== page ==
The scene: the disciples have gone back to fishing – not much else to do now that Jesus is gone. They go back to the world they know, perhaps trying to make sense of the world that had totally unravelled and mystified them, the world in which they glimpsed the son of God. Fitting for their mood, the fishing trip is fruitless (or perhaps more aptly, fishless). So often the way – when you feel at your lowest, it seems even more so that everything you do screams out failure. Back to the story. The disciples see a lone figure on the shore who calls out the question eternally put to fishermen – “caught anything?”. It is not hard to imagine the flat reply. “Nothing”. The man calls out “try your net on the other side”. If I were in the boat, I would be a bit cheesed off at this point. Already miserable, and feeling a failure at the one thing that I used to be good at, and here’s someone who is not even out in the water, telling me what to do. The disciples give it a go – nothing to lose I guess. And they struggle to bring in the fish. John realises that it is Jesus on the shore. Passionate Peter, the impetuous one, plunges into the sea to swim to shore, to Jesus. They eat, and then there is a wonderful conversation between Jesus and Peter. Now as someone more than occasionally given to sarcasm, I could easily imagine Jesus having a bit of a joke with Peter here. A little reminder about the crowing of a rooster, a toasty fire. Cock-a-doodle-doo, Peter. An “I told you so” moment of incredible proportions. Jesus asks Peter simply, “Do you love me?” Three times. Once for each time the rooster crowed. Once for each time Peter denied his Lord. Three times Peter responds with a proclamation of Jesus knowledge of Peter’s love for him. I can imagine Peter’s heart breaking as he says the words that are the very opposite of those uttered by a fireside and marked by a rooster’s crow. Jesus meets Peter’s response with acceptance, a reinstatement of Peter’s purpose, an entrusting of those whom Jesus loves – “Feed my sheep”.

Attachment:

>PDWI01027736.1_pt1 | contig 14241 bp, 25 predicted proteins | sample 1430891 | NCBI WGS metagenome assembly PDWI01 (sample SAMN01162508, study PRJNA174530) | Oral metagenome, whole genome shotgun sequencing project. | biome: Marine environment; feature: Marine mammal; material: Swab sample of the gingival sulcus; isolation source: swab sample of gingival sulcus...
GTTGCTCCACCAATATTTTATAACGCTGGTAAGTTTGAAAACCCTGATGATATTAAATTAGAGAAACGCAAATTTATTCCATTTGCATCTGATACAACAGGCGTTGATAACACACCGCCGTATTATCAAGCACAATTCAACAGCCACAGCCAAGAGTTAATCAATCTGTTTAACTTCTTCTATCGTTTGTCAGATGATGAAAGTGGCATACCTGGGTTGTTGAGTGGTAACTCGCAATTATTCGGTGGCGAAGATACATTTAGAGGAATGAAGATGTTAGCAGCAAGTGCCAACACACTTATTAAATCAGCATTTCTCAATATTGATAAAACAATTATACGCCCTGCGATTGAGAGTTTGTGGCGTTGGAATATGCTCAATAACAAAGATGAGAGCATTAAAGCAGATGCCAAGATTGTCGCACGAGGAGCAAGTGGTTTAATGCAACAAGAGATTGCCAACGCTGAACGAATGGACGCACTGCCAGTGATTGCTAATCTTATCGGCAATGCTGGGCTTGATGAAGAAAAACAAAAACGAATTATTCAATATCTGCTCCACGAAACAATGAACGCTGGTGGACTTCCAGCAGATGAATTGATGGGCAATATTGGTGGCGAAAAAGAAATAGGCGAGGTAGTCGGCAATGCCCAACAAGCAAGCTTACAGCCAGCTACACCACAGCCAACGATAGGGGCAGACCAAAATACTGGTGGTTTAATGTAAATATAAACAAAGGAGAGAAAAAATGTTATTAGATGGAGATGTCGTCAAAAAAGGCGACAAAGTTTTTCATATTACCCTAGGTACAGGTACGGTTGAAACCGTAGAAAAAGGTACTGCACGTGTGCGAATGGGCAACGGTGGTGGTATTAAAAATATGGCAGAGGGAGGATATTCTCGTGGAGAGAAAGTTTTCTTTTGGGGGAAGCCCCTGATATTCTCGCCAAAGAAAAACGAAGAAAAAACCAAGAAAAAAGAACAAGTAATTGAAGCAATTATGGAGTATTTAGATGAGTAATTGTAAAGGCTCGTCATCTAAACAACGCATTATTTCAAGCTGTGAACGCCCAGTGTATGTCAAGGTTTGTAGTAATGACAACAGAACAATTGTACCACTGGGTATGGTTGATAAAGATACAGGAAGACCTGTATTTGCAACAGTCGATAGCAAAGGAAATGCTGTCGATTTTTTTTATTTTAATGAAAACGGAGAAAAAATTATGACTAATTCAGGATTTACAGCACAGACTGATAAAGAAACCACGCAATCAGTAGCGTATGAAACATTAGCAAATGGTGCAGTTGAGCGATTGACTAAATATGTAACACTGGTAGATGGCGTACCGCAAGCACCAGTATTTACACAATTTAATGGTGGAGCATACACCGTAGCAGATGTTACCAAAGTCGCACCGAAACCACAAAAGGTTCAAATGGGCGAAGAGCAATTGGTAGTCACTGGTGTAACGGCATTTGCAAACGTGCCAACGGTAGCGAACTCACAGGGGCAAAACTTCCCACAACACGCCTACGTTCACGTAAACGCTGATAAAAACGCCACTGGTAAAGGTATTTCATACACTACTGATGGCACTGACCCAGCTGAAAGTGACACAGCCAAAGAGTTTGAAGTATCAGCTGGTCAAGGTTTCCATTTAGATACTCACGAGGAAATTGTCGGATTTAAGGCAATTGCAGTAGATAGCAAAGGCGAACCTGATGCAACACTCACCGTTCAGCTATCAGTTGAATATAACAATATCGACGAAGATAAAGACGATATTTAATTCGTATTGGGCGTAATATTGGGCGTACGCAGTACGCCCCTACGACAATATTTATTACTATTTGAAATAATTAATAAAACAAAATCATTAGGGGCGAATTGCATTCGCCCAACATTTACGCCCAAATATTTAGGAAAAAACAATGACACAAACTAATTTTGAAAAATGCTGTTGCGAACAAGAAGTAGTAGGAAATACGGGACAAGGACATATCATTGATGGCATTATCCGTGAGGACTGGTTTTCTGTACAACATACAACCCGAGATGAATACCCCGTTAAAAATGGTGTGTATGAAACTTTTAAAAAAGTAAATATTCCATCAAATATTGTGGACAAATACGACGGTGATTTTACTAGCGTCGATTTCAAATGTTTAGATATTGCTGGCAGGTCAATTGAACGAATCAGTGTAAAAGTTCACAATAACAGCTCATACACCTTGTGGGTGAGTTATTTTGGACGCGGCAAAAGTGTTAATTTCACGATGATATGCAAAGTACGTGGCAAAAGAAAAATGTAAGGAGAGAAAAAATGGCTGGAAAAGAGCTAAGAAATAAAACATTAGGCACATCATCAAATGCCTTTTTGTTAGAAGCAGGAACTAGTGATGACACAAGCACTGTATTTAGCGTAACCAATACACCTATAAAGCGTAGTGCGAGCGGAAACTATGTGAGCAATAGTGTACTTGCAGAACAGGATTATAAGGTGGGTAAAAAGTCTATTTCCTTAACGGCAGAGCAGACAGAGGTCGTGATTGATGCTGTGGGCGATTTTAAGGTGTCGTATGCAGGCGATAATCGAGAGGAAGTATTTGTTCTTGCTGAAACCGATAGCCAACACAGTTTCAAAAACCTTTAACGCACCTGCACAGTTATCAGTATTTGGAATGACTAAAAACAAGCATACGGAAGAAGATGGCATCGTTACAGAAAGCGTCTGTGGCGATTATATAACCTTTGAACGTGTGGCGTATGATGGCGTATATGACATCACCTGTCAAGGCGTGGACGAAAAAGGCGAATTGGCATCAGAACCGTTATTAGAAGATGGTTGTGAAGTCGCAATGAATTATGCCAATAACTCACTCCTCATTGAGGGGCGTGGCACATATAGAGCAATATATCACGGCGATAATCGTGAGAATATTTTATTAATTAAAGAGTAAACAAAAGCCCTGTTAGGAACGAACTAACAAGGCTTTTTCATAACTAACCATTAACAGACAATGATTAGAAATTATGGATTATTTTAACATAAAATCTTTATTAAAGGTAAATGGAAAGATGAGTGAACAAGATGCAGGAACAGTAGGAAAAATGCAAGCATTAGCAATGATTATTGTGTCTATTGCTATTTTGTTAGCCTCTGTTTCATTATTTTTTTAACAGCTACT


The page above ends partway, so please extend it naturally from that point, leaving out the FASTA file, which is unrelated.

This post was prompted by (and borrows from) Geoff Bullock’s story “The Beach”, in ‘Australian Stories for the spirit‘. He writes at the end:
“it may take us a lifetime of fishing to realise that there is a figure waiting on our shoreline, waiting for us to recognise who he really is. Waiting for us to turn from ‘earning’ to ‘accepting’. We can choose to look away, humiliated by our inadequacy; we can refuse his identity, preferring to retreat into our own concepts of how God should deal with us; we can bury our hope in activity. But that will never change who he is, what he has done and what he expects of us.”
Well said Geoff.
I have been rather sidetracked in the last couple of weeks and have not got back to finishing my series on Job. My mind is buzzing with thoughts from the Forge Intensive, and I expect to post on some of this. However, I don't like to leave things unfinished, so here is my last post on the book of Job.
The story of Job concludes with series of dramatic reversals. Job who yearned for a mediator now mediates for his friends. The friends who stood in judgment over Job are themselves judged and found wanting. God proclaims Job's right standing with Him, but the restoration is not completed until Job prays for his friends. And then the party begins. The man who wept alone is surrounded by comforting family and friends. Dust and ashes make way for silver and gold. Job is blessed beyond all that he has ever known. He dies, old and full of days.